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StatisticsHypothesis Testing

Lugemise aeg: ~35 min

Hypothesis testing is a disciplined framework for adjudicating whether observed data do not support a given hypothesis.

Consider an unknown distribution from which we will observe n samples X_1, \ldots X_n.

  • We state a hypothesis H_0—called the null hypothesis—about the distribution.
  • We come up with a test statistic T, which is a function of the data X_1, \ldots X_n, for which we can evaluate the distribution of T assuming the null hypothesis.
  • We give an alternative hypothesis H_{\mathrm{a}} under which T is expected to be significantly different from its value under H_0.
  • We give a significance level \alpha (like 5% or 1%), and based on H_{\mathrm{a}} we determine a set of values for T—called the critical region—which T would be in with probability at most \alpha under the null hypothesis.
  • After setting \boldsymbol{H_0}, \boldsymbol{H_{\mathrm{a}}}, \boldsymbol{\alpha}, \boldsymbol{T}, and the critical region, we run the experiment, evaluate T on the samples we get, and record the result as t_{\mathrm{obs}}.
  • If t_{\mathrm{obs}} falls in the critical region, we reject the null hypothesis. The corresponding p-value is defined to be the minimum \alpha-value which would have resulted in rejecting the null hypothesis, with the critical region chosen in the same way.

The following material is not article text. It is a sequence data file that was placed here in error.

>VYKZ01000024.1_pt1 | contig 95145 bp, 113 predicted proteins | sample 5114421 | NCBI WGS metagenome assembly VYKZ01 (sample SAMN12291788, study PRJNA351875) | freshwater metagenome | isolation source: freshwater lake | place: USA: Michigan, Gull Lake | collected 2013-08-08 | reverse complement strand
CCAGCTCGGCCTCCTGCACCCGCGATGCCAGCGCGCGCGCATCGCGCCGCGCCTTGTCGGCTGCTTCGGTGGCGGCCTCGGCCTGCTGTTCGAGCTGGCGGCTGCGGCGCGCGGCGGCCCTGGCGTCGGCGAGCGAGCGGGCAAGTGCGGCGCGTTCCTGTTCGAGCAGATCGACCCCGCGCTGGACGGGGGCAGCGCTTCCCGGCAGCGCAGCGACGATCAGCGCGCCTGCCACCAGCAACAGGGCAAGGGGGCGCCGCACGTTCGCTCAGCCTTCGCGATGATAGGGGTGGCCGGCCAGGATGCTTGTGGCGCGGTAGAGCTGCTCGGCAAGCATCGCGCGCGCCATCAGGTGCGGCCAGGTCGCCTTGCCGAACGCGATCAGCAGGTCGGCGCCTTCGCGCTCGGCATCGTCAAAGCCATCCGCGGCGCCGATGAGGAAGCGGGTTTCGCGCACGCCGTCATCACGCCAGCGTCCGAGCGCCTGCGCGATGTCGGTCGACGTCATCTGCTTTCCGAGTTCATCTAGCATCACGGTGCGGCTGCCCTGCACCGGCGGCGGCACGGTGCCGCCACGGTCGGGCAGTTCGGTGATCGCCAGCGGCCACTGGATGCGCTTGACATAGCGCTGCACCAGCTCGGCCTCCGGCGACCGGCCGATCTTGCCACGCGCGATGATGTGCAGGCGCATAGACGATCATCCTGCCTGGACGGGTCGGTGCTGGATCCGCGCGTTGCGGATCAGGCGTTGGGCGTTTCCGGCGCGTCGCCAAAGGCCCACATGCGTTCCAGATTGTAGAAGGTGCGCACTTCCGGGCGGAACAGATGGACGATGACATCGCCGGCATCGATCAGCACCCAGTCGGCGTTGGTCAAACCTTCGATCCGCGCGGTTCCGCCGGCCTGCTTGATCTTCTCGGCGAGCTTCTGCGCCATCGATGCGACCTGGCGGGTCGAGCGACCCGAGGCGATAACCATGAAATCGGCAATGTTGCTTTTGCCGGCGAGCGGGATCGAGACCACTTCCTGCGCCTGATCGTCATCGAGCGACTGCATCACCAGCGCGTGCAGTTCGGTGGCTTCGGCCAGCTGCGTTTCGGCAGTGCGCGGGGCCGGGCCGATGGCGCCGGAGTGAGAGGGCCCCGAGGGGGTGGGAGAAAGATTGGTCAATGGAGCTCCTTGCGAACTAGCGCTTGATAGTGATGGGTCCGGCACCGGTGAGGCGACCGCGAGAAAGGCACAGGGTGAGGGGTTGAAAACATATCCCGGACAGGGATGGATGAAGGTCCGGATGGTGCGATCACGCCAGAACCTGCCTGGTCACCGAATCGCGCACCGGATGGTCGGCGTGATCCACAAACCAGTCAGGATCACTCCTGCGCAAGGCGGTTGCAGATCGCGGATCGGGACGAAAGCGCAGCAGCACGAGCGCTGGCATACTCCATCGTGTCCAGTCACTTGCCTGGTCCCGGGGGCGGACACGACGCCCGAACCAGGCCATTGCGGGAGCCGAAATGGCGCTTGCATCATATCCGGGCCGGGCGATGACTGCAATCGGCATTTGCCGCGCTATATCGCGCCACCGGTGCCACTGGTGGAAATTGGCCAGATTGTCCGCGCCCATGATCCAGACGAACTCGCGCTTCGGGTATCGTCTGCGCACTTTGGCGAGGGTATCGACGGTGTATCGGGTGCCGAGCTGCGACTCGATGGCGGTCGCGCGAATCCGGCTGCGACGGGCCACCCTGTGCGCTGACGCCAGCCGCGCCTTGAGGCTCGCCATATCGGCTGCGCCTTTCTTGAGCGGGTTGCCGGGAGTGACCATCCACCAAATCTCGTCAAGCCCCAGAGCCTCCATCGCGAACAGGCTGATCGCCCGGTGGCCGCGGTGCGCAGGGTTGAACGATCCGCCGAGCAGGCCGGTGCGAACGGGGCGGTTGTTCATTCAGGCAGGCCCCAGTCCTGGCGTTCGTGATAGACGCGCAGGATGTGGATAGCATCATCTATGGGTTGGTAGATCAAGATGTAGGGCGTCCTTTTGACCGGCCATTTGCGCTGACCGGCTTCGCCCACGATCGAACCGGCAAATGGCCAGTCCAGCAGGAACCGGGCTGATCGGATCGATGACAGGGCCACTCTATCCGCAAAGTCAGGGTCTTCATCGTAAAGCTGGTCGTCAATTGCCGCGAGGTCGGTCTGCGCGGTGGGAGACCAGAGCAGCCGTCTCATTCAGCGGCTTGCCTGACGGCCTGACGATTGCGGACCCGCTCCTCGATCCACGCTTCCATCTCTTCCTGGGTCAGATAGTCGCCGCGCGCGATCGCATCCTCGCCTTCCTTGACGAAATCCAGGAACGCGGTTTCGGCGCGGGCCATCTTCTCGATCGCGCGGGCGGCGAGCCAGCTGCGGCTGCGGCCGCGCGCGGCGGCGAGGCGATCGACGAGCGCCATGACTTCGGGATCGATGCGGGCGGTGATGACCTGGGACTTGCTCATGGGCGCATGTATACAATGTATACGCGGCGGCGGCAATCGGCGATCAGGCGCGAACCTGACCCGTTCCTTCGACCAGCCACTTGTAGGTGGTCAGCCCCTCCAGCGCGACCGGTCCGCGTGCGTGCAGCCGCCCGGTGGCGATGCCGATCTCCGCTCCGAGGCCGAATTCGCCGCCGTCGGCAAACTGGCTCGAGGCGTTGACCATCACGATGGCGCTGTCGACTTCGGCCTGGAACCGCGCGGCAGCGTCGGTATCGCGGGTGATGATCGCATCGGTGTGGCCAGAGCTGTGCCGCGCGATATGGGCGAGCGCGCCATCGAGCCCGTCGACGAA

Muriel Bristol claims that she can tell by taste whether the tea or the milk was poured into the cup first. She is given eight cups of tea, four poured milk-first and four poured tea-first.

We posit a null hypothesis that she isn't able to discern the pouring method, and an alternative hypothesis that she can tell the difference. How many cups does she have to identify correctly to reject the null hypothesis with 95% confidence?

Solution. Under the null hypothesis, the number of cups identified correctly is 4 with probability 1/\binom{8}{4} \approx 1.4% and at least 3 with probability 17/70 \approx 24%. Therefore, at the 5% significance level, only a correct identification of all the cups would give us grounds to reject the null hypothesis. The p-value in that case would be 1.4%.